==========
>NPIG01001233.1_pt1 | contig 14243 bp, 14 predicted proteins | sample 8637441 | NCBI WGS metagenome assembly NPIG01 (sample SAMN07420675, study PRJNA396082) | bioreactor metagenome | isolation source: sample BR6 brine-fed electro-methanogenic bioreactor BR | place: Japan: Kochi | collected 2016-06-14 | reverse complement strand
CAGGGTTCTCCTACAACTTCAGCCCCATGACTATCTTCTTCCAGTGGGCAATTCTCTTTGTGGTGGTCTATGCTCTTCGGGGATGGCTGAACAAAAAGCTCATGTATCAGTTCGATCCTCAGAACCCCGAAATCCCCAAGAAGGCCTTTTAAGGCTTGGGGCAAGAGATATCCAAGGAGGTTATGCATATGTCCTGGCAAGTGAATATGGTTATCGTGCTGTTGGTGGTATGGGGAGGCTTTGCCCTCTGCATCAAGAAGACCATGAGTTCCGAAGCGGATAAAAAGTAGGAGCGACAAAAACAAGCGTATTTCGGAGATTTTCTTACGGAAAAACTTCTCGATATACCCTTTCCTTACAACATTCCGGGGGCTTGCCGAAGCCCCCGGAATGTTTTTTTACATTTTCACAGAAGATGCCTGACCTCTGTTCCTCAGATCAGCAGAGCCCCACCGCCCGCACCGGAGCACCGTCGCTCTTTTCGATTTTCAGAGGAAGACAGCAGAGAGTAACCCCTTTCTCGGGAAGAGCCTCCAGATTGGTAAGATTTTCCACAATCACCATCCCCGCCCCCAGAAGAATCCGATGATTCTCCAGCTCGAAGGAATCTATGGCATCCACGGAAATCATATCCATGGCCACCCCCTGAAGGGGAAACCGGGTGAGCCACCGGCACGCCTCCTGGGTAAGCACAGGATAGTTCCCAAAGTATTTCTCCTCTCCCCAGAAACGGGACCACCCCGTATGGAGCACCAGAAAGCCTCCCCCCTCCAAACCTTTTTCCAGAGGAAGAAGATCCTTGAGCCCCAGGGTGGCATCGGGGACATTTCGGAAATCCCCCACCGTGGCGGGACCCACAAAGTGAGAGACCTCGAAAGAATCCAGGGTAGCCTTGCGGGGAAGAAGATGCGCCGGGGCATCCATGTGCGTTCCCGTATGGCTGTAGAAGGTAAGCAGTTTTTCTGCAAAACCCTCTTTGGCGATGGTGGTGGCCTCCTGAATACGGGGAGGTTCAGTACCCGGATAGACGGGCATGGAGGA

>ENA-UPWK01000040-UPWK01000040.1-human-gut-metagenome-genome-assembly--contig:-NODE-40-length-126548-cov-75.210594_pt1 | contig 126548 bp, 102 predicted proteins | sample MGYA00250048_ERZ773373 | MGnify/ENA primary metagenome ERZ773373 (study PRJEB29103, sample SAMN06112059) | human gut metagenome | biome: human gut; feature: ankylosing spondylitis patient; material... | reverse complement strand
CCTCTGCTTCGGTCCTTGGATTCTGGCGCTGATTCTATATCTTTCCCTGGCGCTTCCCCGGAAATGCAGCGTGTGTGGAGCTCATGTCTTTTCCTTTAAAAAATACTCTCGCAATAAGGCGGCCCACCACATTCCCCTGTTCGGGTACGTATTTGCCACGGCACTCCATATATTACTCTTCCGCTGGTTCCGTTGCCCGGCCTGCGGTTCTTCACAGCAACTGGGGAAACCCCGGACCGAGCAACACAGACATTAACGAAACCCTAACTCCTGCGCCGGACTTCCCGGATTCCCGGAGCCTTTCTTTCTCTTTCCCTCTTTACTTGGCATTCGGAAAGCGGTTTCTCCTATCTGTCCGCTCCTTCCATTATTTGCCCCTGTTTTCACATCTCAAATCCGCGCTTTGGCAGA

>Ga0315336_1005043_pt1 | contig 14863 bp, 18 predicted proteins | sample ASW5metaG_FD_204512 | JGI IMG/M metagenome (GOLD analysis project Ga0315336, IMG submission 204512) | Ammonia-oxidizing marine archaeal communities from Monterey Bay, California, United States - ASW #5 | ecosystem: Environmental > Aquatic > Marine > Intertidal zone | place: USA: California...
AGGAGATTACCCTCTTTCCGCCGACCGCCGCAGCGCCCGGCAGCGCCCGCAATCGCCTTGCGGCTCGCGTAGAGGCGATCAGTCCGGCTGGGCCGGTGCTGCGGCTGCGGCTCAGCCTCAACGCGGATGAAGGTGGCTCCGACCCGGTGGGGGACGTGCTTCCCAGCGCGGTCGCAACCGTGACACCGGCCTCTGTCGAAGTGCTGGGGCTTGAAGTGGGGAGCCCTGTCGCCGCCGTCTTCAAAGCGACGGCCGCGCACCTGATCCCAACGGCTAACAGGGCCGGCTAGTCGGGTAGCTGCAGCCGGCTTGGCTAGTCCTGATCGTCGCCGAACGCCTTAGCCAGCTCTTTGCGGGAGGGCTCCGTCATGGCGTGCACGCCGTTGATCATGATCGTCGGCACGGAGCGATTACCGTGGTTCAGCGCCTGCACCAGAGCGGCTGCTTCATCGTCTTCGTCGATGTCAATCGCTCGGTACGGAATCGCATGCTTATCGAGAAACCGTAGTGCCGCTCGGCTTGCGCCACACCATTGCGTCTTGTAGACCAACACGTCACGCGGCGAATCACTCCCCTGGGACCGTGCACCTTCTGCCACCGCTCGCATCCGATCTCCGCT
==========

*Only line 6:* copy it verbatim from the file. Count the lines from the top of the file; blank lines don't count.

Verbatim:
AGGAGATTACCCTCTTTCCGCCGACCGCCGCAGCGCCCGGCAGCGCCCGCAATCGCCTTGCGGCTCGCGTAGAGGCGATCAGTCCGGCTGGGCCGGTGCTGCGGCTGCGGCTCAGCCTCAACGCGGATGAAGGTGGCTCCGACCCGGTGGGGGACGTGCTTCCCAGCGCGGTCGCAACCGTGACACCGGCCTCTGTCGAAGTGCTGGGGCTTGAAGTGGGGAGCCCTGTCGCCGCCGTCTTCAAAGCGACGGCCGCGCACCTGATCCCAACGGCTAACAGGGCCGGCTAGTCGGGTAGCTGCAGCCGGCTTGGCTAGTCCTGATCGTCGCCGAACGCCTTAGCCAGCTCTTTGCGGGAGGGCTCCGTCATGGCGTGCACGCCGTTGATCATGATCGTCGGCACGGAGCGATTACCGTGGTTCAGCGCCTGCACCAGAGCGGCTGCTTCATCGTCTTCGTCGATGTCAATCGCTCGGTACGGAATCGCATGCTTATCGAGAAACCGTAGTGCCGCTCGGCTTGCGCCACACCATTGCGTCTTGTAGACCAACACGTCACGCGGCGAATCACTCCCCTGGGACCGTGCACCTTCTGCCACCGCTCGCATCCGATCTCCGCT